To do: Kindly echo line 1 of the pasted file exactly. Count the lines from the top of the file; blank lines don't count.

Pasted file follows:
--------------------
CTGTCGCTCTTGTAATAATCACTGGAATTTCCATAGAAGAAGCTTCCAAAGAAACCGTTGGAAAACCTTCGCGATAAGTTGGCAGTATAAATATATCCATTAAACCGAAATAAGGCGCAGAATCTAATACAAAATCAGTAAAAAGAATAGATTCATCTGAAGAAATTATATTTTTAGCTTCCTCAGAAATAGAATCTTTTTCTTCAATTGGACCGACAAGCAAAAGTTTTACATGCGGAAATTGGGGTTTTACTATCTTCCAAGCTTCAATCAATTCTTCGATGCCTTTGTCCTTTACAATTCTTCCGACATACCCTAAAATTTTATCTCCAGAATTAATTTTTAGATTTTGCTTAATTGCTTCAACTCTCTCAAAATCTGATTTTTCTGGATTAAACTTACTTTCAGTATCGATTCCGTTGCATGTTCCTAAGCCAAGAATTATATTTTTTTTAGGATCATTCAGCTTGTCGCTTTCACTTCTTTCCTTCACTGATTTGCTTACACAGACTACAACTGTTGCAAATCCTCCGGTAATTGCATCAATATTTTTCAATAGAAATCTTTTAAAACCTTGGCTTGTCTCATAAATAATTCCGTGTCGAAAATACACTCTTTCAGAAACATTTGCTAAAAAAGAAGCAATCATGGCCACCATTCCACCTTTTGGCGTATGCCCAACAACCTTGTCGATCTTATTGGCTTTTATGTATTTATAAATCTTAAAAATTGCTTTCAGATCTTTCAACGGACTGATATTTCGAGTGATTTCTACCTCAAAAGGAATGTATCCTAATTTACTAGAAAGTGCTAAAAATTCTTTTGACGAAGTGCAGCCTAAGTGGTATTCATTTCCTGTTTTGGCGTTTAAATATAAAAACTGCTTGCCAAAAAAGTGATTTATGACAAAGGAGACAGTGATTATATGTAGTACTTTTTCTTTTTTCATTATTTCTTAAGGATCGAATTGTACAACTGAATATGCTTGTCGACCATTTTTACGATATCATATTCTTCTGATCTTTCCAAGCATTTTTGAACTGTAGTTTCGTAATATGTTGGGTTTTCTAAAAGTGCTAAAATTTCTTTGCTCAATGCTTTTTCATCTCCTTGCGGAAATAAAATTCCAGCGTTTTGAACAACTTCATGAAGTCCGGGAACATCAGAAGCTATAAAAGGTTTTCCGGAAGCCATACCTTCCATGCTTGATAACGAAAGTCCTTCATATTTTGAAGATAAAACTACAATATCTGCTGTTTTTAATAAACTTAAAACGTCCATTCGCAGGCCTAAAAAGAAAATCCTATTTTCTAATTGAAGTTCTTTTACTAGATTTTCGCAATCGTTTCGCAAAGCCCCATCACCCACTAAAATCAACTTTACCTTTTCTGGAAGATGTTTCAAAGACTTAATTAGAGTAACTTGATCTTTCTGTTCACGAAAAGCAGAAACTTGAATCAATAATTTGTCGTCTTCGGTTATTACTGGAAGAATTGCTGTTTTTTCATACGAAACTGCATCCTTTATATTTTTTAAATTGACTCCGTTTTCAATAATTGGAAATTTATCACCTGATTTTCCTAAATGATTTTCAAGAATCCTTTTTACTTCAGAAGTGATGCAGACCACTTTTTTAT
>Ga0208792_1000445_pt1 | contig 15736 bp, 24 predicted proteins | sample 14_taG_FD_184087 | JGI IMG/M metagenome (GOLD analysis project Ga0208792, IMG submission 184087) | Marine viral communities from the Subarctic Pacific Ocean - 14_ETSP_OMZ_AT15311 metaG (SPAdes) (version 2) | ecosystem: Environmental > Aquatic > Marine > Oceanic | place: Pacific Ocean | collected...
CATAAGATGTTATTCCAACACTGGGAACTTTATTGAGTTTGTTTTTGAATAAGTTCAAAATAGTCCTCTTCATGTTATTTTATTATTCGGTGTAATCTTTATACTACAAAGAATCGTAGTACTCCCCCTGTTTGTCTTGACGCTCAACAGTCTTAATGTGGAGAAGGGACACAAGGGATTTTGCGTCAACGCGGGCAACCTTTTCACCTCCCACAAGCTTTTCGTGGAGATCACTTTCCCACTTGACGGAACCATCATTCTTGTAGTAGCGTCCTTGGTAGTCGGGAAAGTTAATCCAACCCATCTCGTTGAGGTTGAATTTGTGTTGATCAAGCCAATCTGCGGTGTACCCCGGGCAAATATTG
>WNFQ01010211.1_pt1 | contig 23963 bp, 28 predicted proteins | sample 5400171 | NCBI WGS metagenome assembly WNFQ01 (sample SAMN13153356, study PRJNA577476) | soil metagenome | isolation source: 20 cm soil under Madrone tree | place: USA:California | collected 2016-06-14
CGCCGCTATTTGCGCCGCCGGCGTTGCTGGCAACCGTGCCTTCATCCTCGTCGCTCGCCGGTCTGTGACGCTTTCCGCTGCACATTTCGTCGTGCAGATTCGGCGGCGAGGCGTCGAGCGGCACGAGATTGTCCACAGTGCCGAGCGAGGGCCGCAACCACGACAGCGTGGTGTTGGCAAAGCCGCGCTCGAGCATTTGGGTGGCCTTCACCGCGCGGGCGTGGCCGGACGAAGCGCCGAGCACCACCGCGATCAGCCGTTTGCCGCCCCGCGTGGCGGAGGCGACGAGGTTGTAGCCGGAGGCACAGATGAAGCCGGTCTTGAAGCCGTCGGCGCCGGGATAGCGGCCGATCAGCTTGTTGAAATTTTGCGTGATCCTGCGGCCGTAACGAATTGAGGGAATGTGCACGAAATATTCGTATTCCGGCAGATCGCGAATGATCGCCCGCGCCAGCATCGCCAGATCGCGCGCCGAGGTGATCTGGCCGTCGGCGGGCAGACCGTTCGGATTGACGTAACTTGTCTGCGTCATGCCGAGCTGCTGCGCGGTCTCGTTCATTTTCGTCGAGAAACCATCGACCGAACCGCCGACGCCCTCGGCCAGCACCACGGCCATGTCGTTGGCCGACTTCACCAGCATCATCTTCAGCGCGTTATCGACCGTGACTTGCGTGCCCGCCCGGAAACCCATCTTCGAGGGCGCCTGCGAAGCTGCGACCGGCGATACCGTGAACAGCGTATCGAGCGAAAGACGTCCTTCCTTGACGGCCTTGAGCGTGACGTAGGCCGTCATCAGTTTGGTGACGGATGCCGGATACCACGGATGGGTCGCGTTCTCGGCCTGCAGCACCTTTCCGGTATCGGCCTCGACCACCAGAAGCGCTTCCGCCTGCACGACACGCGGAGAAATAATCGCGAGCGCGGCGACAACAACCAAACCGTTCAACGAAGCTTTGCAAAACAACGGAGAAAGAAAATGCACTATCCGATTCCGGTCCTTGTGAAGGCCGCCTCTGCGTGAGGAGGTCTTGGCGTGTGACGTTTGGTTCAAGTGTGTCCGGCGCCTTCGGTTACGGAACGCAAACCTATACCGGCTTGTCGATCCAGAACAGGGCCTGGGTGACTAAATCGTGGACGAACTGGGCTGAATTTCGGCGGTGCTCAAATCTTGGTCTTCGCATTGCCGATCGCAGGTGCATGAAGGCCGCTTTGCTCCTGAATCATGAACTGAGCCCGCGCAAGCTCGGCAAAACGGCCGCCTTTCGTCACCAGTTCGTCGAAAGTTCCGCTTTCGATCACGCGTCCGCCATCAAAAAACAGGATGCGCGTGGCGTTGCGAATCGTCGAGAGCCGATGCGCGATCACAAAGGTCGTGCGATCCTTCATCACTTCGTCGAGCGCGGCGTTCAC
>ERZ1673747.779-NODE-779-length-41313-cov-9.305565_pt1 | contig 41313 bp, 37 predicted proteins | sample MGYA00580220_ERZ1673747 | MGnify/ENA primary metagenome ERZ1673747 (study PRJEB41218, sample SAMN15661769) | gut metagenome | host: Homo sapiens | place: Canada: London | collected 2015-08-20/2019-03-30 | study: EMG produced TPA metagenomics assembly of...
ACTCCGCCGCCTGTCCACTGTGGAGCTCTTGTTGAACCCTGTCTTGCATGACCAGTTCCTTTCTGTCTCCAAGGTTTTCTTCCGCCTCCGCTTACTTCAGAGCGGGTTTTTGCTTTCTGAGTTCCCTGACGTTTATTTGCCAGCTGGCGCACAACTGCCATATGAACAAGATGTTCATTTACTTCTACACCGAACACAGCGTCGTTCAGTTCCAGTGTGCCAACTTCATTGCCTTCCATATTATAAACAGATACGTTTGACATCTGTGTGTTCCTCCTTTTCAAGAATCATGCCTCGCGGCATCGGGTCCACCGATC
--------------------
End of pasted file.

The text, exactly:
CTGTCGCTCTTGTAATAATCACTGGAATTTCCATAGAAGAAGCTTCCAAAGAAACCGTTGGAAAACCTTCGCGATAAGTTGGCAGTATAAATATATCCATTAAACCGAAATAAGGCGCAGAATCTAATACAAAATCAGTAAAAAGAATAGATTCATCTGAAGAAATTATATTTTTAGCTTCCTCAGAAATAGAATCTTTTTCTTCAATTGGACCGACAAGCAAAAGTTTTACATGCGGAAATTGGGGTTTTACTATCTTCCAAGCTTCAATCAATTCTTCGATGCCTTTGTCCTTTACAATTCTTCCGACATACCCTAAAATTTTATCTCCAGAATTAATTTTTAGATTTTGCTTAATTGCTTCAACTCTCTCAAAATCTGATTTTTCTGGATTAAACTTACTTTCAGTATCGATTCCGTTGCATGTTCCTAAGCCAAGAATTATATTTTTTTTAGGATCATTCAGCTTGTCGCTTTCACTTCTTTCCTTCACTGATTTGCTTACACAGACTACAACTGTTGCAAATCCTCCGGTAATTGCATCAATATTTTTCAATAGAAATCTTTTAAAACCTTGGCTTGTCTCATAAATAATTCCGTGTCGAAAATACACTCTTTCAGAAACATTTGCTAAAAAAGAAGCAATCATGGCCACCATTCCACCTTTTGGCGTATGCCCAACAACCTTGTCGATCTTATTGGCTTTTATGTATTTATAAATCTTAAAAATTGCTTTCAGATCTTTCAACGGACTGATATTTCGAGTGATTTCTACCTCAAAAGGAATGTATCCTAATTTACTAGAAAGTGCTAAAAATTCTTTTGACGAAGTGCAGCCTAAGTGGTATTCATTTCCTGTTTTGGCGTTTAAATATAAAAACTGCTTGCCAAAAAAGTGATTTATGACAAAGGAGACAGTGATTATATGTAGTACTTTTTCTTTTTTCATTATTTCTTAAGGATCGAATTGTACAACTGAATATGCTTGTCGACCATTTTTACGATATCATATTCTTCTGATCTTTCCAAGCATTTTTGAACTGTAGTTTCGTAATATGTTGGGTTTTCTAAAAGTGCTAAAATTTCTTTGCTCAATGCTTTTTCATCTCCTTGCGGAAATAAAATTCCAGCGTTTTGAACAACTTCATGAAGTCCGGGAACATCAGAAGCTATAAAAGGTTTTCCGGAAGCCATACCTTCCATGCTTGATAACGAAAGTCCTTCATATTTTGAAGATAAAACTACAATATCTGCTGTTTTTAATAAACTTAAAACGTCCATTCGCAGGCCTAAAAAGAAAATCCTATTTTCTAATTGAAGTTCTTTTACTAGATTTTCGCAATCGTTTCGCAAAGCCCCATCACCCACTAAAATCAACTTTACCTTTTCTGGAAGATGTTTCAAAGACTTAATTAGAGTAACTTGATCTTTCTGTTCACGAAAAGCAGAAACTTGAATCAATAATTTGTCGTCTTCGGTTATTACTGGAAGAATTGCTGTTTTTTCATACGAAACTGCATCCTTTATATTTTTTAAATTGACTCCGTTTTCAATAATTGGAAATTTATCACCTGATTTTCCTAAATGATTTTCAAGAATCCTTTTTACTTCAGAAGTGATGCAGACCACTTTTTTAT